Words: 300 - Pages: 2

Free Essay

Dna Paper

...DNA DNA or Deoxyribonucleic acid is the very building block needed in the creation of life. It is composed of genetic instruction to map out the creation of an entire organism. DNA is well suited in the storage of biological information. Yet with all of this complex information there are certain chemicals or forms of energy that can damage or alter this special coding. In process of damaging or altering the coding of DNA the most dreaded situation of a cancerous cell can be formed. To start let’s look at the different kinds of radiation that may or may not effect DNA. Alpha, Beta, and Gamma Radiation Ionizing Radiation can change the way our body’s work and develop. Direct includes covalent linkage between nitrogenous bases, and creating structure like thymine dimmers. Indirect is when it interacts with water to create free radicals which can interact with a person’s DNA. It can cause single or double stranded breaks in the sugar- phosphate backbone. (Buttons, n.d.) Alpha Radiation is a process that needs to be swallowed, inhaled, and or absorbed into the blood stream. This can increase the risk of cancer also known as lung cancer. Radon is a silent but deadly killer. To determine if one has been affected by alpha particles testing would be completed with special equipment and gear to prevent those from any exposure. Beta Particles can be a helpful process of treatment to many, such as treating thyroid disorders, cancer, and Graves’ disease (hyperthyroidism). It......

Words: 1589 - Pages: 7

Free Essay

Curry and Dna Testing

...this. On one hand I would say yes to testing their blood, as an owner of a team you’re going to be paying someone millions of dollars for a sport you should be allowed to test whatever you want. After all it is a big investment, and just like any investment you want insurance. On the other hand as a player I feel like it would violate my rights as a person if you wanted to test my blood for no reason. In Curry’s case I feel like he should have let them do a DNA test to see if their investment was a good one. I also believe some professional athletes get paid too much money for what they do. 2. I believe that negligent referral could possibly be an issue if the New York Knicks were unaware of Curry’s condition. Mixed Motive also plays a huge part in this case. I believe that since they were not allowed to take a DNA sample if his blood they had a legitimate and illegitimate reason for letting him go to another team. They already had Curry go to one of the best doctors in the world and if he cleared Curry to play and said he was fine they should have trusted the doctor they sent him to. Since he did not do a DNA test I believe they let him go to protect their investment. Also the Genetic Information Nondiscrimination Act (GINA) is an issue in this case. If they want to test Curry to see if he is susceptible for the Disease then they are in Violation of GINA. 3. In most cases I would not think it would be necessary for a company to test DNA of an Employee, but not......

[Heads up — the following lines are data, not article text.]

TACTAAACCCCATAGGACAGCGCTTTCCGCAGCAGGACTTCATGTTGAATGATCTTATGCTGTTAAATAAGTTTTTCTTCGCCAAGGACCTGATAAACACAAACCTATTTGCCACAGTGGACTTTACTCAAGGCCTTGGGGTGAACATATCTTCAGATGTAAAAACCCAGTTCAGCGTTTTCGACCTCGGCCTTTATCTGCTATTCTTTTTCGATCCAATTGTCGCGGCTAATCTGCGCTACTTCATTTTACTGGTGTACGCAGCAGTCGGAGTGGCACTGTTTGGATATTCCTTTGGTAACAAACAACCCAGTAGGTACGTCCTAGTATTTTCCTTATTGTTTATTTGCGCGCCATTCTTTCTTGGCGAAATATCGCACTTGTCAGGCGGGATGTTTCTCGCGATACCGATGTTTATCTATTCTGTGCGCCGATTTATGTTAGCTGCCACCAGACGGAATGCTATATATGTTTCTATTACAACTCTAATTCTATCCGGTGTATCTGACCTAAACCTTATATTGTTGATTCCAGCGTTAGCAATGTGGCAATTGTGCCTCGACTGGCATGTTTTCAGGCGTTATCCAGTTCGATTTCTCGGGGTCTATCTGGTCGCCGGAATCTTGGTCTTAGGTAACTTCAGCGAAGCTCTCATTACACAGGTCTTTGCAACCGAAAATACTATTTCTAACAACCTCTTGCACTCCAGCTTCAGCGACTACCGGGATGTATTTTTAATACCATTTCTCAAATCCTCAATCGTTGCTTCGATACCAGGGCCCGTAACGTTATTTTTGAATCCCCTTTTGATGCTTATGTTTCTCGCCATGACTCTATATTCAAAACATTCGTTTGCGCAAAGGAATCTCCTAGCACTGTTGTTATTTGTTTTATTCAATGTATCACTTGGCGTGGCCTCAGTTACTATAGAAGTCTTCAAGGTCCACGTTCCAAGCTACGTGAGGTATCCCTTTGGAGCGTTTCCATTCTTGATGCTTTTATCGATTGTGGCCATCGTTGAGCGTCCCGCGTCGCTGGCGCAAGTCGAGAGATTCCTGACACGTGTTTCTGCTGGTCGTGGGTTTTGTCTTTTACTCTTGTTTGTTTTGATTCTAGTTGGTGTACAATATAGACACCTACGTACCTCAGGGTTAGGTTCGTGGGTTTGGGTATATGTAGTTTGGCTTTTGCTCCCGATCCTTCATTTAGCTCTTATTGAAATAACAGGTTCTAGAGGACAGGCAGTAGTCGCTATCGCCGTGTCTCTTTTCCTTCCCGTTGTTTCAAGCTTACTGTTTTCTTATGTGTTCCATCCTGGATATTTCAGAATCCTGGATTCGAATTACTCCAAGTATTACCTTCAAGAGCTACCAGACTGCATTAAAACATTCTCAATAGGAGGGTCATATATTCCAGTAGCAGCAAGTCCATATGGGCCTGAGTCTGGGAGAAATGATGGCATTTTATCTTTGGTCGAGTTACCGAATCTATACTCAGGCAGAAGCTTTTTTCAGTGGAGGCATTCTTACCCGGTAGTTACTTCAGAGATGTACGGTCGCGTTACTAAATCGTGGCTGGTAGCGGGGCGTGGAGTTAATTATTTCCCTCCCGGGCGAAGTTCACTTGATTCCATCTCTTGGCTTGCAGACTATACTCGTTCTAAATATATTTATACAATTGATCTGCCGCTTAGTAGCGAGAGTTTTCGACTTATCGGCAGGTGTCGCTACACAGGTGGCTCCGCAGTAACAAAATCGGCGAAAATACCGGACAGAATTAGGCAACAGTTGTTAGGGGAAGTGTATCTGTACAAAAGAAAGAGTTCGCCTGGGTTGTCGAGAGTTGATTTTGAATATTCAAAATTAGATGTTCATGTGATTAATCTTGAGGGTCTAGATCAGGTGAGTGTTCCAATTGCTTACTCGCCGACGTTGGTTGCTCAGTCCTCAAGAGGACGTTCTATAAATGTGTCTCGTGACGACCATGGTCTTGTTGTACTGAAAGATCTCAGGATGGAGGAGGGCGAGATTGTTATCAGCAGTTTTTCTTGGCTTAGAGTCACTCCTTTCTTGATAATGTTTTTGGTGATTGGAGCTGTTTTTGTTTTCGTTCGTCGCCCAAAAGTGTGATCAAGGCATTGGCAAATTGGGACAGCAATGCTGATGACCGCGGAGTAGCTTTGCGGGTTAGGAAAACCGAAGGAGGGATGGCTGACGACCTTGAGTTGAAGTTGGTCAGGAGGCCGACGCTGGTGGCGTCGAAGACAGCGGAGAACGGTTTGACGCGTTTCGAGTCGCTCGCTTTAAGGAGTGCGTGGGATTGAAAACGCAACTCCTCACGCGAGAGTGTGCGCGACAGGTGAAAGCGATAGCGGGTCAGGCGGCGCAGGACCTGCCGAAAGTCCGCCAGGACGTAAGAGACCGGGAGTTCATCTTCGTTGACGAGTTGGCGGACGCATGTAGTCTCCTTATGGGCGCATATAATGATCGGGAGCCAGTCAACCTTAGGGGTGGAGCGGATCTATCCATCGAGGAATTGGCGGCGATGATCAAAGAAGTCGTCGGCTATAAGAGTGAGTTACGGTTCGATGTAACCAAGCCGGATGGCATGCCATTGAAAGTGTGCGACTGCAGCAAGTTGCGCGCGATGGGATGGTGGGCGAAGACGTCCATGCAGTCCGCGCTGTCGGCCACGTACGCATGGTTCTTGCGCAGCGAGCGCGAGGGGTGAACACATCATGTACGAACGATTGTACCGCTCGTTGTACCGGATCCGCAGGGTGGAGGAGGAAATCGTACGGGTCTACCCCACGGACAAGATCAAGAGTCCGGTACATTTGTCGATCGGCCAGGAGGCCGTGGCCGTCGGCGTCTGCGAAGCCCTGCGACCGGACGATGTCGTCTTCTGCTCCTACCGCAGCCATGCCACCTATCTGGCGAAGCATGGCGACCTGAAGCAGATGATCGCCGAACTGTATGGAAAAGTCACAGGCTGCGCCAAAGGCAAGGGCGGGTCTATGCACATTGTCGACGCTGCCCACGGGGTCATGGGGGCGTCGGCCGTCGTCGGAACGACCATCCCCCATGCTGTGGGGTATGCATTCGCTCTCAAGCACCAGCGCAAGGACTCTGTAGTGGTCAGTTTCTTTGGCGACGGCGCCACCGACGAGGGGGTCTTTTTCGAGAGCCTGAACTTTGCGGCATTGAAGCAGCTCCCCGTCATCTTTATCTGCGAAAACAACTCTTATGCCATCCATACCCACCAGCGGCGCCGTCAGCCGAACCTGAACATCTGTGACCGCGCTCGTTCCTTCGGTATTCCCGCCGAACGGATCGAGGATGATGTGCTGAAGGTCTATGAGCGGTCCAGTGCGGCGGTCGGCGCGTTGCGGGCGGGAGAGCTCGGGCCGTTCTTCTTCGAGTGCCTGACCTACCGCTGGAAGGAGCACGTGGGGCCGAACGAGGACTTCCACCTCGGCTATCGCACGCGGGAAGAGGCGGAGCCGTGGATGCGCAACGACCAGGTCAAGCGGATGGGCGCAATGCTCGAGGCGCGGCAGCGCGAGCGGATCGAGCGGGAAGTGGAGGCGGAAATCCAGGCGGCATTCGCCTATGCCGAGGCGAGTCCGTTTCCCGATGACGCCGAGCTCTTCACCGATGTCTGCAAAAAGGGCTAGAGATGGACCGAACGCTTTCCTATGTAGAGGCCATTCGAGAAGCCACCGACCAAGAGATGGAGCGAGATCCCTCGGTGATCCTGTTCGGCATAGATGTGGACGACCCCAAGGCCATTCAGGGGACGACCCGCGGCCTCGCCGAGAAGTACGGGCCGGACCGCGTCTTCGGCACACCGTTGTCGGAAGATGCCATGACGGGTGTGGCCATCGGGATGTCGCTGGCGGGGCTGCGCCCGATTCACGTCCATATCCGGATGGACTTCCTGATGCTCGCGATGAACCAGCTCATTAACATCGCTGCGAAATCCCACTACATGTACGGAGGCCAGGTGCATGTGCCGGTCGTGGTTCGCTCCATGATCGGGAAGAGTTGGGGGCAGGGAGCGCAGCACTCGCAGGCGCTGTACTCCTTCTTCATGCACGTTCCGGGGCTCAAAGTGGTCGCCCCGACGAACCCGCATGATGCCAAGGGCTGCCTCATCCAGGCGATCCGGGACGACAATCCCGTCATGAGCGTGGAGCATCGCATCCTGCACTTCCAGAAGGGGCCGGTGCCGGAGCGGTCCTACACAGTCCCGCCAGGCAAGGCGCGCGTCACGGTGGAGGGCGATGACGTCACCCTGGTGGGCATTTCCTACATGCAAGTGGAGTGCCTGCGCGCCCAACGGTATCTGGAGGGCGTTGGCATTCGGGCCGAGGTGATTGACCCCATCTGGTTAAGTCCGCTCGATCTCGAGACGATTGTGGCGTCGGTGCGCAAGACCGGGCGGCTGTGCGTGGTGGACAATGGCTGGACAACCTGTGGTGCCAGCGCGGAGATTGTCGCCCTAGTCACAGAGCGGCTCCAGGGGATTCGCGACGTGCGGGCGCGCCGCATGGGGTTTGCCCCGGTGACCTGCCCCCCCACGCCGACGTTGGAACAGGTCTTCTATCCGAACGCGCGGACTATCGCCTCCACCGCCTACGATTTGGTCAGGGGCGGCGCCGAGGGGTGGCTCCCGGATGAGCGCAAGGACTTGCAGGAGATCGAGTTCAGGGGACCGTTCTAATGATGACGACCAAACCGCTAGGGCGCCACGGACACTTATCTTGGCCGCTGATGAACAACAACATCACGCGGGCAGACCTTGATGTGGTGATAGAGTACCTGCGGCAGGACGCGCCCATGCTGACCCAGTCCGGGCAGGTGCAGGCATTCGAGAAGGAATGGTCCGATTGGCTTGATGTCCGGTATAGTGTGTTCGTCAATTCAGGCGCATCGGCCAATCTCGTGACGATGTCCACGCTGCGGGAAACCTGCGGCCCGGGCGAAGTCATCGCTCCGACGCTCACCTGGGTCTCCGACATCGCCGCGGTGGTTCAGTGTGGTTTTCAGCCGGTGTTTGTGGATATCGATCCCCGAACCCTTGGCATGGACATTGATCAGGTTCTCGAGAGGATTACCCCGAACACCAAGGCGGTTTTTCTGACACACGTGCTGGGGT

Words: 550 - Pages: 3

Premium Essay

Collecting Dna

...Collecting DNA Purpose To collect separate and collect DNA from a source using common household items. Required materials • ½ cup split peas • 1/8 tsp. salt (table variety) • 1 cup cold distilled water • Blender • Mesh strainer with very tiny holes • Bowl or cup • 2 tbsp. liquid detergent • 3-4 test tubes or thin vases • Meat tenderizer or contact lens solution • Rubbing alcohol with at least 70-95% alcohol content • Wooden BBQ skewers • Journal or notebook paper • Digital camera or traditional camera (if available) [pic] Estimated Experiment Time An hour or two at most. [pic] Step-By-Step Procedure • 1. Combine the peas, salt and cold distilled water in your blender. Blend on high for at least 15 seconds but no longer than 25-30. • 2. Assemble your strainer above a bowl or cup and pour the liquid remnants of the peas from the blender through the strainer and into the cup. • 3. Stir in the liquid detergent, being careful not to over mix. Let stand for ten minutes. • 4. Fill your test tubes or thin vases about 1/3 of the way full with the pea mixture. • 5. Sprinkle just a pinch of the meat tenderizer (or just a drop or two of contact lens solution) into each test tube or vase. Stir very gently with a BBQ skewer, being careful not to over stir. • 6. Gently pour the rubbing alcohol into each test tube or vase, making sure you have about the same amount of alcohol as......